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Walmart’s Considering Options for Central America Business

Walmart is turning its focus to its Mexican operations.

Walmart de México S.A.B. de C.V. (Walmex) said on Monday that it is “considering strategic alternatives regarding its operations in Honduras, El Salvador and Nicaragua as its focuses efforts and capital on its core businesses and geographies.” Walmex said. The alternatives include joint ventures, strategic partnerships or alliances, a sale or other transactions. The Walmex operation will continue to include the businesses in Costa Rica and Guatemala.

“All of our operations in Central America are strong businesses with a differentiated customer value proposition, world-class and well-invested infrastructure, a significant growth runway and strong fundamentals,” Guilherme Loureiro, executive president and CEO of Walmart de México y Centroamérica, said. “As we seek to prioritize our resources and accelerate our ecosystem in Mexico, Costa Rica and Guatemala, we believe there may be attractive opportunities for further growth in Honduras, El Salvador and Nicaragua that could be better captured under a different structure.”

Walmex also cautioned that there is no guarantee that the evaluation will result in any transaction.

Walmart’s first store outside of the U.S. was a Sam’s Club in Mexico City in 1991. The discounter went on to acquire a majority stake in Cifra S.A. de C.V., Mexico’s largest retailer, in 1997, and three years later renamed the business Walmart de Mexico. The company is known locally as Walmex. Walmart entered the Central American market in 2005 and became Walmart Centroamérica in 2006. Three years later, Walmex acquired the operations in Central America and the company was renamed Walmart de Mexico y Centroamérica in 2010, with headquarters in San Jose, Costa Rica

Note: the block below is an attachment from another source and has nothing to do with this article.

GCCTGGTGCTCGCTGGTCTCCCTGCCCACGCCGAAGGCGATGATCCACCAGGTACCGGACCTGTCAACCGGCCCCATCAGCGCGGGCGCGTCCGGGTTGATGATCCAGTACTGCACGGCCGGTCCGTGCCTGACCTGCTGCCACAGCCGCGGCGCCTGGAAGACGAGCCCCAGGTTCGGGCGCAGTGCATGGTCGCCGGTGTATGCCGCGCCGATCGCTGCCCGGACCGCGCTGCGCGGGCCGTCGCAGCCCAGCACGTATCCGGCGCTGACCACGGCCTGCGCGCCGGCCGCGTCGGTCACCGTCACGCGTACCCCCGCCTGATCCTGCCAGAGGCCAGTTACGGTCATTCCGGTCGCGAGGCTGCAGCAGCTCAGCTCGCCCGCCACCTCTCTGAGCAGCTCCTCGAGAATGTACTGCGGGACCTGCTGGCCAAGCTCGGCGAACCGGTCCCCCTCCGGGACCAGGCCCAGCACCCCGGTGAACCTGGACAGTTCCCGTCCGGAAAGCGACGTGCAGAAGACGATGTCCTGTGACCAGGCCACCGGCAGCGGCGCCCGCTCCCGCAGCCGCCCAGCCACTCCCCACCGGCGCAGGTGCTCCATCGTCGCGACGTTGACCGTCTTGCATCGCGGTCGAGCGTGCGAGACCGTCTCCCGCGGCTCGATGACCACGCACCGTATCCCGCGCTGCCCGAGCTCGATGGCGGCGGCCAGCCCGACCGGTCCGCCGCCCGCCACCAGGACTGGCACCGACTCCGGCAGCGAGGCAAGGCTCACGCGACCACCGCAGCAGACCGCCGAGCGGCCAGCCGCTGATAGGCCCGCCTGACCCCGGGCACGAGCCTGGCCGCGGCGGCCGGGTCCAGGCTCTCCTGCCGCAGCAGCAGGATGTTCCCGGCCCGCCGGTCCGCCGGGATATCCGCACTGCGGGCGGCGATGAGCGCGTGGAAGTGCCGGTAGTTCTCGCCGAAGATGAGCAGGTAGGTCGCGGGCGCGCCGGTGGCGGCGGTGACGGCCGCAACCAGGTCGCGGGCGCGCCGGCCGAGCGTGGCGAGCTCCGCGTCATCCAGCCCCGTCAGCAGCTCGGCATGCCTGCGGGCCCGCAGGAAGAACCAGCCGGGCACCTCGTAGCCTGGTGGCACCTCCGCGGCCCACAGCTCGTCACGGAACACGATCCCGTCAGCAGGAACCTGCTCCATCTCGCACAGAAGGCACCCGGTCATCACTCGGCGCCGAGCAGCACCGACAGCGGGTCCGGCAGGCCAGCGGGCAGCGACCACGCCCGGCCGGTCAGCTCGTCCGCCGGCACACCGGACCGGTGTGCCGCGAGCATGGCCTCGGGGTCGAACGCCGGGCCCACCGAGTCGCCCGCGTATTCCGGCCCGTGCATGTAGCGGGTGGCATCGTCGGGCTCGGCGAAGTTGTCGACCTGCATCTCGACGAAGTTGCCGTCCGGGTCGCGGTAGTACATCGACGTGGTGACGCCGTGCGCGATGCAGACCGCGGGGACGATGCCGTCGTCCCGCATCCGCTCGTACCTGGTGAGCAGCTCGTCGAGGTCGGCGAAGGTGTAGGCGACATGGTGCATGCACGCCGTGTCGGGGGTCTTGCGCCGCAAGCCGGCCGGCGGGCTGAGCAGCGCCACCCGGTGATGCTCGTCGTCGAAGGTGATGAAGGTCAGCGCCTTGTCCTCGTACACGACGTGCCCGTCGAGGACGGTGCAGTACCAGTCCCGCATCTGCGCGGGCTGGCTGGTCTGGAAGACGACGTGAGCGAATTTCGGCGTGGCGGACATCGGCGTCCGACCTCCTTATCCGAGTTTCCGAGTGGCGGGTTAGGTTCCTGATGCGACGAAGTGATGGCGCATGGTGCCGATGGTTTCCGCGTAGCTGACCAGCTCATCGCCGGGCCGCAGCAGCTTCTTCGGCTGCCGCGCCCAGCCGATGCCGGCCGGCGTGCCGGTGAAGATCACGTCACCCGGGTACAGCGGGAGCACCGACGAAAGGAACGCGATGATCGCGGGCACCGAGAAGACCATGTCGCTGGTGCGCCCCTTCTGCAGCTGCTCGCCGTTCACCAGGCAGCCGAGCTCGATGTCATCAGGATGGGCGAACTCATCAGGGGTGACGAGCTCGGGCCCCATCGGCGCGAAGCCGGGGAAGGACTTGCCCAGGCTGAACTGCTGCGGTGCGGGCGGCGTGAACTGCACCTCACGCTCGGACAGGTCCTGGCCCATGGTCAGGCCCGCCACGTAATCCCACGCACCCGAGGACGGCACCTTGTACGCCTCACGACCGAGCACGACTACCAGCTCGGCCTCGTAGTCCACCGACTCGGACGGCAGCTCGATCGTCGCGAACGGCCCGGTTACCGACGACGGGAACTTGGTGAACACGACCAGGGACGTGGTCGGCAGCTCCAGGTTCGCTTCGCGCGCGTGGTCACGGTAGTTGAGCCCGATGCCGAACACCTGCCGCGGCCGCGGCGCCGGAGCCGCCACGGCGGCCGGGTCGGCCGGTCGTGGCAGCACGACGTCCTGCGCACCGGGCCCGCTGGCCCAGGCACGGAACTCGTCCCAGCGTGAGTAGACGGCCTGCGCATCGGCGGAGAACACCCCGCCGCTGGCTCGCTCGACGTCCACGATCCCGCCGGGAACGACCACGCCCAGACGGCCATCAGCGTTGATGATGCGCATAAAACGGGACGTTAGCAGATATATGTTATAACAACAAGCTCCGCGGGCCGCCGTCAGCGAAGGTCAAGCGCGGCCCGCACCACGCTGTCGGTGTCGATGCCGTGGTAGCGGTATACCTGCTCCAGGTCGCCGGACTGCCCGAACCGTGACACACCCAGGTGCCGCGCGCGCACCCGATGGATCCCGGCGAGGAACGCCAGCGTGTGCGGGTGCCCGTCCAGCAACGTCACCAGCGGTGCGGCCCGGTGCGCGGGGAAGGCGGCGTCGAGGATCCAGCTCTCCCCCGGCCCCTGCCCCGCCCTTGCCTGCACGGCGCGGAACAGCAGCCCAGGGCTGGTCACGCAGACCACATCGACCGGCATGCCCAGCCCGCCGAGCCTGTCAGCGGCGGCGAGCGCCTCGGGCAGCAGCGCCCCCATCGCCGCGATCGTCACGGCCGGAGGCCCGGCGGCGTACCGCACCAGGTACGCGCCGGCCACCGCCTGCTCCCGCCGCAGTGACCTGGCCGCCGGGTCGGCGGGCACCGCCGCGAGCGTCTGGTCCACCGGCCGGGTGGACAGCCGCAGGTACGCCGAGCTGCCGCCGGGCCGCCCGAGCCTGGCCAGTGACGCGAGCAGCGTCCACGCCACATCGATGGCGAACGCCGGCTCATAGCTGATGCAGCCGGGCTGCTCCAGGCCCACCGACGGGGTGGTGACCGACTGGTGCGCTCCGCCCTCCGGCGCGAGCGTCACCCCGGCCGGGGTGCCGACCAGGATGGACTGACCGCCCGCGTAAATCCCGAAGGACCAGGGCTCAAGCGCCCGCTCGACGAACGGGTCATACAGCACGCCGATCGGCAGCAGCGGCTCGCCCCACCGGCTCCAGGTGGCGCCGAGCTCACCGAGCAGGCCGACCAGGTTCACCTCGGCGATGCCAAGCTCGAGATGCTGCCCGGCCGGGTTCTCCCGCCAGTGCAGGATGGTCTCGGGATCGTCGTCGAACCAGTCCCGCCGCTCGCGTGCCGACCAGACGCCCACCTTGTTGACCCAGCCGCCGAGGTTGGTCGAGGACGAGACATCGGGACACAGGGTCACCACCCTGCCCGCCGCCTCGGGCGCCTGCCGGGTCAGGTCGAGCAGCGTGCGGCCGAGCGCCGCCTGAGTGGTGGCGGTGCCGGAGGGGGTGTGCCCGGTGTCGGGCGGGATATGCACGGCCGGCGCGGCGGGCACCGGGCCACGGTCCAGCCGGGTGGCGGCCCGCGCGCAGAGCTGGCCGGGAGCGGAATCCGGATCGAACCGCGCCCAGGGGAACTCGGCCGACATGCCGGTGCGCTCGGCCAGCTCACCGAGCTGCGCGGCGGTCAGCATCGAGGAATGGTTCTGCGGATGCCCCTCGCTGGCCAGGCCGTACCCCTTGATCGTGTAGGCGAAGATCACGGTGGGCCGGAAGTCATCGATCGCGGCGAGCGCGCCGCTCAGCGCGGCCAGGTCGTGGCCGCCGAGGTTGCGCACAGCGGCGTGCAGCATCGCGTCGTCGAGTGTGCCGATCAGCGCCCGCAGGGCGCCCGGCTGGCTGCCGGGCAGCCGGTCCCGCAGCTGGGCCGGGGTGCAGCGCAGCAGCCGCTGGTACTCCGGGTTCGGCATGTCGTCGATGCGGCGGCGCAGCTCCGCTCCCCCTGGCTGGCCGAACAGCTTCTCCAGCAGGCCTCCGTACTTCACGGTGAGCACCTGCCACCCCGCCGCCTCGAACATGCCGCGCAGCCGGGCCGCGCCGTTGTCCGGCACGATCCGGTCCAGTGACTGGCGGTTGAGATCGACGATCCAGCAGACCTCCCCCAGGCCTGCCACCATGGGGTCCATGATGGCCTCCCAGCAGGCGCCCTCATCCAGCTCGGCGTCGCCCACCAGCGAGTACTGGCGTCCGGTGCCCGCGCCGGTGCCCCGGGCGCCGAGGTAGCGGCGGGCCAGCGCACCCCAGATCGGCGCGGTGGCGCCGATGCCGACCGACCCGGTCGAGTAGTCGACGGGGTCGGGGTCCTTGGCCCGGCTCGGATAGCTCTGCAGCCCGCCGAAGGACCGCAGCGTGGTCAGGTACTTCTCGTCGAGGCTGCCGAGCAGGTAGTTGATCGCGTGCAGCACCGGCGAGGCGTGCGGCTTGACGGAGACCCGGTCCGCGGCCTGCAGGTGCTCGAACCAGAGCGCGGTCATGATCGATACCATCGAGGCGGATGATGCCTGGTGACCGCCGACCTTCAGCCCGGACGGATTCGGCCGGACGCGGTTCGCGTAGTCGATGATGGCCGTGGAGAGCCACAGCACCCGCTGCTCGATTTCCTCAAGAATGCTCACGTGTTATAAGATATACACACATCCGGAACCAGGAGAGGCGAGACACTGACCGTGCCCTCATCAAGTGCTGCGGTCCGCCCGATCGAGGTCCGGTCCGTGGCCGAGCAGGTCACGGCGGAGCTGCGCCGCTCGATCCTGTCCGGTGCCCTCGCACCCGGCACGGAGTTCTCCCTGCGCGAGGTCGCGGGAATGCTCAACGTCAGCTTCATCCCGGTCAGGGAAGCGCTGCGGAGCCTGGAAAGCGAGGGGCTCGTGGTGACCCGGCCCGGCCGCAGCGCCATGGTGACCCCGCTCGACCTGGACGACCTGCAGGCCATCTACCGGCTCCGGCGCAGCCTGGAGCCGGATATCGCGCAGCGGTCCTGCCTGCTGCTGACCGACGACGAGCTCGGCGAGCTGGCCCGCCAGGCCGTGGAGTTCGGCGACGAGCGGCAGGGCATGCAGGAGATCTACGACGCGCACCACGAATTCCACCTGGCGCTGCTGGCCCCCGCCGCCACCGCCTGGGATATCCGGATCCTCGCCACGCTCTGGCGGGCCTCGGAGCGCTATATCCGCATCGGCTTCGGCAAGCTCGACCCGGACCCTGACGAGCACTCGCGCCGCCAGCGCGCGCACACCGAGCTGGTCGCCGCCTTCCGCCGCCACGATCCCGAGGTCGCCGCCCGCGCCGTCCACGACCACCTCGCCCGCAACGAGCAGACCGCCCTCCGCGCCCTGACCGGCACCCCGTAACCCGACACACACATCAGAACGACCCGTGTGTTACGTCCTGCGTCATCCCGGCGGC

The Bentonville, Ark.-based mass discounter periodically reviews its operations. In October 2020, the company decided to sell a majority stake in its U.K. supermarket chain Asda. But instead of selling the company entirely, it elected to retain a minority investment. The investment also allows it to keep board representation and remain active as a strategic partner via logistics and sourcing.

The mass discounter also acquired Jet.com for $3.3 billion in 2016, a move to help it compete against Amazon.com. Walmart invested in other business too, some of which it later sold as it built out its e-commerce platform. In May 2020, Walmart elected to discontinue its Jet.com operation.